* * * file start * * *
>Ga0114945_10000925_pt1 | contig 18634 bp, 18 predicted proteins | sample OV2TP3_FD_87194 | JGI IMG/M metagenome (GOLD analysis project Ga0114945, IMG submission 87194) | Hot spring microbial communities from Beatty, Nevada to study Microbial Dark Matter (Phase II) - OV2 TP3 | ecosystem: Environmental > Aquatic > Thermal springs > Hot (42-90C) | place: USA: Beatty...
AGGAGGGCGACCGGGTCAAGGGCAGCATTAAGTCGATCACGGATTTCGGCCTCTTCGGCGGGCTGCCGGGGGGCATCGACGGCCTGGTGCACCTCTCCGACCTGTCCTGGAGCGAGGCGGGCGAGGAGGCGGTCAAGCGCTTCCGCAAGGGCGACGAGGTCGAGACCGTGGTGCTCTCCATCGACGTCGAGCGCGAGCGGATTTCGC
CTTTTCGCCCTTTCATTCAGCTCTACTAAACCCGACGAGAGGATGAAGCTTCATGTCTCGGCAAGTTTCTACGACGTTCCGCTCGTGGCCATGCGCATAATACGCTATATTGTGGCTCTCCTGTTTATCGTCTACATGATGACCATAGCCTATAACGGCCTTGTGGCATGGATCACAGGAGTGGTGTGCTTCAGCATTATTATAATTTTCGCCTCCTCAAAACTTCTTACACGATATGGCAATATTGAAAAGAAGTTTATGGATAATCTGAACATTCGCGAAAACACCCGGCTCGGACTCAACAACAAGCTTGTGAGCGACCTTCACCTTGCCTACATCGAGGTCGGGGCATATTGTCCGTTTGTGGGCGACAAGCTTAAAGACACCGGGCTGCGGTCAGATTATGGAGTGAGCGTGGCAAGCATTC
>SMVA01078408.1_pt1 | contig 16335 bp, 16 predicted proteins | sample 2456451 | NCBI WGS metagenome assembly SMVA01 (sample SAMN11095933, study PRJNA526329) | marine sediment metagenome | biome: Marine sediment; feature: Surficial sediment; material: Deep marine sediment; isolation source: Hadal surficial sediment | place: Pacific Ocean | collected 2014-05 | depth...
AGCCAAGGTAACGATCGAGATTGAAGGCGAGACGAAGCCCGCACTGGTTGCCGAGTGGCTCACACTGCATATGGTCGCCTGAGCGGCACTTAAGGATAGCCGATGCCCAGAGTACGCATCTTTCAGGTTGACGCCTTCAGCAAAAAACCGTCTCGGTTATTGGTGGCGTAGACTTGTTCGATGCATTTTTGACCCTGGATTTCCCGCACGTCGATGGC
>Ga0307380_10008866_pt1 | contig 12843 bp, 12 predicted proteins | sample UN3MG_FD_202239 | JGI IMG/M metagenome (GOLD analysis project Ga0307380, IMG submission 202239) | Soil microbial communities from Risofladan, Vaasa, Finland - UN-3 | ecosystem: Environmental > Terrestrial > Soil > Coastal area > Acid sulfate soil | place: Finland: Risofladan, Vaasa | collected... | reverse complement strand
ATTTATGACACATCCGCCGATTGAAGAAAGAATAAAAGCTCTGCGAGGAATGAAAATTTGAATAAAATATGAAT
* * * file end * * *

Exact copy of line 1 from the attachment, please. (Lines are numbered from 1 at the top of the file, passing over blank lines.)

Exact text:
>Ga0114945_10000925_pt1 | contig 18634 bp, 18 predicted proteins | sample OV2TP3_FD_87194 | JGI IMG/M metagenome (GOLD analysis project Ga0114945, IMG submission 87194) | Hot spring microbial communities from Beatty, Nevada to study Microbial Dark Matter (Phase II) - OV2 TP3 | ecosystem: Environmental > Aquatic > Thermal springs > Hot (42-90C) | place: USA: Beatty...